According to The Herald-Mail, Unger holed up in the basement of a nearby home. The residents said their cat "was acting funny for quite a while, running back and forth in the room and jumping up in the kitchen window to look out."
They heard noises, too, and alerted police, who found blood outside the cellar and Unger inside. He was unconscious from a gunshot wound, court documents say, and had nearly $2,000 in cash, checks and money orders.
Before his trial, he and another prisoner escaped by cutting a hole in their cell. Unger took off for Orlando, Fla., where he was arrested for stealing two loaded pistols from the Trailways Lounge and extradited.
Unger was found guilty in November 1976 of first-degree murder.
In 1981, Unger escaped again. He and two other inmates used a makeshift knife to overpower a maintenance worker at the Patuxent Institution. The Sun reported that they stole the keys to a dump truck, apparently were let out by a guard who mistook them for staff, and drove away.
Unger fled to Clearwater, Fla., where he was picked up again for assault and armed burglary and sentenced to 30 years. He was imprisoned in Florida in 1990 when he escaped again. He was caught eight days later in Strasburg, Va.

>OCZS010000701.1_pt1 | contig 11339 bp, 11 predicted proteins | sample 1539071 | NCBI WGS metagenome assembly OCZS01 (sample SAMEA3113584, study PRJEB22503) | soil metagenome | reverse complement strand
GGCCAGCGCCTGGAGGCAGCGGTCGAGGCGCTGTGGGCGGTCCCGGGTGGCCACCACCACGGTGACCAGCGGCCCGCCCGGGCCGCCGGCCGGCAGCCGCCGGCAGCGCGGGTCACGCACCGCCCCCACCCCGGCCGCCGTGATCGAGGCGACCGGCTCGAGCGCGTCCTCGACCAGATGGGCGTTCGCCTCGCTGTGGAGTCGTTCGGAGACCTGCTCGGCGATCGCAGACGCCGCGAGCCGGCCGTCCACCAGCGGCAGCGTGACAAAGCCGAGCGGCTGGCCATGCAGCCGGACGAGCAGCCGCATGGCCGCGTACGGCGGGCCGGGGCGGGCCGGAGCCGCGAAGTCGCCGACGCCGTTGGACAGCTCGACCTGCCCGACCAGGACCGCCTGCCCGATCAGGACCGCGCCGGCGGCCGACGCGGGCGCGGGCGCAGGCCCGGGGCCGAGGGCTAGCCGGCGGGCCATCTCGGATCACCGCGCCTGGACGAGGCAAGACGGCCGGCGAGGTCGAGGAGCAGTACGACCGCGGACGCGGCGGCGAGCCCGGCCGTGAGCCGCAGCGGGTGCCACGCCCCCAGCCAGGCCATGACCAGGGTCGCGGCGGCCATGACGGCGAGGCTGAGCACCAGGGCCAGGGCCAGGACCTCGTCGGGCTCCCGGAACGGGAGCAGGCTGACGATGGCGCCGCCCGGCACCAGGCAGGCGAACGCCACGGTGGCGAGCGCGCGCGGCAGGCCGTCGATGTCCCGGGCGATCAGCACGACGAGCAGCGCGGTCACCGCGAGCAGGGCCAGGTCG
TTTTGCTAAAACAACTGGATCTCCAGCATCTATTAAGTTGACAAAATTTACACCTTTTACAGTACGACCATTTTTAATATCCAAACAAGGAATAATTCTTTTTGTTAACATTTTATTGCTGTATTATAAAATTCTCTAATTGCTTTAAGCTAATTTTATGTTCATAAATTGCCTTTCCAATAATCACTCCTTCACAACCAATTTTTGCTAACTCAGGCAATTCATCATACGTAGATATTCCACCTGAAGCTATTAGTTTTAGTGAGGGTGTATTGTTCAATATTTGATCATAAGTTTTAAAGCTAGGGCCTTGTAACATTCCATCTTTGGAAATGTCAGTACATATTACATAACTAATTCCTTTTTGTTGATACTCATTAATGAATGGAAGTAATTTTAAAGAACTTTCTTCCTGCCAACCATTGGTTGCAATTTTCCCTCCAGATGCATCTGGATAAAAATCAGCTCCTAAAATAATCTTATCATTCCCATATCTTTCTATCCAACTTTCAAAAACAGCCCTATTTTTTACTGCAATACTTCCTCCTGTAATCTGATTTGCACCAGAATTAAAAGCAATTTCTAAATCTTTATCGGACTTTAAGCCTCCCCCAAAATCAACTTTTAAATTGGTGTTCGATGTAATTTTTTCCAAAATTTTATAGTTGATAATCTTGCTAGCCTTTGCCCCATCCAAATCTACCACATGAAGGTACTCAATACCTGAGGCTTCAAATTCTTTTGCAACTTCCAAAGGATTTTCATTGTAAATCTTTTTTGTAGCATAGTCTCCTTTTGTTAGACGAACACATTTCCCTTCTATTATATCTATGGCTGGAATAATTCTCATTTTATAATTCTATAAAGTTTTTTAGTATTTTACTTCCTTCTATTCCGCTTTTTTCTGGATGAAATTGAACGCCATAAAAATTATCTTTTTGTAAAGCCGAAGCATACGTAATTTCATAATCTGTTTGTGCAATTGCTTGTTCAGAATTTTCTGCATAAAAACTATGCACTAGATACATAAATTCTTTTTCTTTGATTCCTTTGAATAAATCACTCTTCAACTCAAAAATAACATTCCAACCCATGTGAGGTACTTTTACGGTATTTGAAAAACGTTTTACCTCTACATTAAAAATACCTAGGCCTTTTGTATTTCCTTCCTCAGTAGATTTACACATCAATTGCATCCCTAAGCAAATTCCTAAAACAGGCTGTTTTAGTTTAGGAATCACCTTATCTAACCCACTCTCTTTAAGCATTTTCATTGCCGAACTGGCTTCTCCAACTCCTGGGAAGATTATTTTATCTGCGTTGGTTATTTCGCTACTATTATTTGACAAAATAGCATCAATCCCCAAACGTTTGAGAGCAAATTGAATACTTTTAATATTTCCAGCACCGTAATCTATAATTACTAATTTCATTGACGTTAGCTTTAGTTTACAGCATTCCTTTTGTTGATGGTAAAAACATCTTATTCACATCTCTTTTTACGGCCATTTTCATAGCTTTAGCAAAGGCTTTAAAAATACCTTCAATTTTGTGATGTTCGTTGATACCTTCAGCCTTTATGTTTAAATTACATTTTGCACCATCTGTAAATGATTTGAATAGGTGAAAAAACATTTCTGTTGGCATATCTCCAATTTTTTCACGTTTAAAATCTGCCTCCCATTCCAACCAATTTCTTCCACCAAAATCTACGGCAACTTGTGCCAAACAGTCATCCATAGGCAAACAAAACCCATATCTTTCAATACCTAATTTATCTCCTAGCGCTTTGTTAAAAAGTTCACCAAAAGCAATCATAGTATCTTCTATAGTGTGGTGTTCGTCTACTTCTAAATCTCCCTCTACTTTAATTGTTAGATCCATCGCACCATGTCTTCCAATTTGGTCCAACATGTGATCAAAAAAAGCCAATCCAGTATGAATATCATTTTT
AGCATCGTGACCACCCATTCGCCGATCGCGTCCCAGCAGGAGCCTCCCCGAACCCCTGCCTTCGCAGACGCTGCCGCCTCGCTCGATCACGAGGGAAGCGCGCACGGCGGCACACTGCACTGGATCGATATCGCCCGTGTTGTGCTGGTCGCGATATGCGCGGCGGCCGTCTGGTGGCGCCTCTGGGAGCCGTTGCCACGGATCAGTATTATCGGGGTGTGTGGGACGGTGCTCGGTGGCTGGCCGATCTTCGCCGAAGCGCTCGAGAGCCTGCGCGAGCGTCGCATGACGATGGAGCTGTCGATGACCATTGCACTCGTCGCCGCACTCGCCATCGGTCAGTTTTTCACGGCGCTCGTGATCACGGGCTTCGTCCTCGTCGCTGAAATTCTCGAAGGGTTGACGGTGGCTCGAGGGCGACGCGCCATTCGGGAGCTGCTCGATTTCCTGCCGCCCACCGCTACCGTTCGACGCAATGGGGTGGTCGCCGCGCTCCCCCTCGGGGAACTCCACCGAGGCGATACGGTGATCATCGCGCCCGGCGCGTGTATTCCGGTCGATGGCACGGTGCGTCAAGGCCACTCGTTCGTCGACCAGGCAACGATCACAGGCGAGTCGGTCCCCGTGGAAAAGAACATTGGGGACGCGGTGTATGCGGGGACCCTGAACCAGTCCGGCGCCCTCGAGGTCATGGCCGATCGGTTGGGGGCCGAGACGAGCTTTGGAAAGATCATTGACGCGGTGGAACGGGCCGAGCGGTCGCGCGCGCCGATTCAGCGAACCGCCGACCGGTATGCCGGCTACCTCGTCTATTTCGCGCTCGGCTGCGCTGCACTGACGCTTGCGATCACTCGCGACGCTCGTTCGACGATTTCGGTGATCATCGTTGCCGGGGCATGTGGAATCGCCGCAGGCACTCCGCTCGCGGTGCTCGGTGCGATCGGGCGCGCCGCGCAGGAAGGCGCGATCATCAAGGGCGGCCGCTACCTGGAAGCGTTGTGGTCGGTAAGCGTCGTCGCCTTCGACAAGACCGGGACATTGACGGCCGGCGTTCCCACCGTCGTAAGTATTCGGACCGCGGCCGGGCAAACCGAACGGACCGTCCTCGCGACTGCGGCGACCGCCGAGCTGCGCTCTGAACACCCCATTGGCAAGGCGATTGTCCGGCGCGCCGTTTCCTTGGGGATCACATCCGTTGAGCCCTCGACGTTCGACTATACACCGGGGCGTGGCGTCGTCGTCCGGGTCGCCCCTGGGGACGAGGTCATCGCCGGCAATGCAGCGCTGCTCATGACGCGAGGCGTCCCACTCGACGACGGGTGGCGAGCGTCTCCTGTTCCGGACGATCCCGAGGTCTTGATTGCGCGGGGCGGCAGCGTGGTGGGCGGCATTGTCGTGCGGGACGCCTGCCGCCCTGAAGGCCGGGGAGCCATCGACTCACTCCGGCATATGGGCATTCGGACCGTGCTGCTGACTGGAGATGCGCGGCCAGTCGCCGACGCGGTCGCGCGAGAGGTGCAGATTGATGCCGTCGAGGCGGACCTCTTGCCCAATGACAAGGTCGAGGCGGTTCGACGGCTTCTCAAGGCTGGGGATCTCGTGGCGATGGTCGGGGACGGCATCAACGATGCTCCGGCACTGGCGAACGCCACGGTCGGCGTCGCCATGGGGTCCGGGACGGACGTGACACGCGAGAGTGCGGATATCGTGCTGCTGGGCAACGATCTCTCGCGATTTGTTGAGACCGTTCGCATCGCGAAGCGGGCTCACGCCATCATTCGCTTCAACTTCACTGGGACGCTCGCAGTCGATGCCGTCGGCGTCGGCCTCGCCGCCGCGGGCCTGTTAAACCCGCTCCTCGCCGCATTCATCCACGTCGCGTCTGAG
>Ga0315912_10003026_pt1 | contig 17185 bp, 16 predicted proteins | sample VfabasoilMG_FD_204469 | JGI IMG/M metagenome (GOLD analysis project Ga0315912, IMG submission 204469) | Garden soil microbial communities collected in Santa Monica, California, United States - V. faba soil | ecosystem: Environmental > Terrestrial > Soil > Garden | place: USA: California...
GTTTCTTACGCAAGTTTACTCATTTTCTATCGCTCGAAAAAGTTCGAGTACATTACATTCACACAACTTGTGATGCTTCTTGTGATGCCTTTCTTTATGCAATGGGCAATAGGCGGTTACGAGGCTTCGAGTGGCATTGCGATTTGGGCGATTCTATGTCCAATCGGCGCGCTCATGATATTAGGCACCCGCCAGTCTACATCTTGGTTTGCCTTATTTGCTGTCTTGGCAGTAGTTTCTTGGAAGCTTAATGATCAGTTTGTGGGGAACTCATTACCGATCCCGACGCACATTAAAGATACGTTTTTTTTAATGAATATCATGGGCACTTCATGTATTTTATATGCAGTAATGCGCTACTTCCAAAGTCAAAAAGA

Unger eventually returned to a Maryland prison to pursue a series of appeals. He left behind a wife, Vicki, whom he had married in 1988 after she paid $5 for his address through a prisoners correspondence club, his attorney told The Sun in 1990. They had two children together.
Neither Vicki Unger nor their children could be reached for comment.
In 2007, a Washington County judge heard his appeal. A circuit judge granted a new trial the next year, but prosecutors challenged that decision. It took another five years for the state's top court to issue its ruling.
Prisoners released in other cases affected by the ruling had less chaotic records than Unger's, a factor that Baltimore prosecutors say they weigh heavily when deciding who they might let go.
For example, Jerome Washington, convicted of first-degree murder in 1976 and incarcerated since 1977, had not broken prison rules since 1984, according to documents prepared ahead of his release. Washington was on work release in 1993 when a change in state policy called inmates with life sentences back to prison.
When Unger is sentenced again in October, dozens of retired and active Hagerstown officers are expected to line the courtroom in a show of support for Kline. The state's attorney's office will once again seek a life sentence.
"This case has been incredibly important to a lot of people in Hagerstown," said Michael, the prosecutor. "I never want to lose sight of the tragic loss of Officer Kline's life in the line of duty — and the many, many victims and survivors of tragedy that this could affect."
Baltimore Sun research librarian Paul M. McCardell contributed to this article.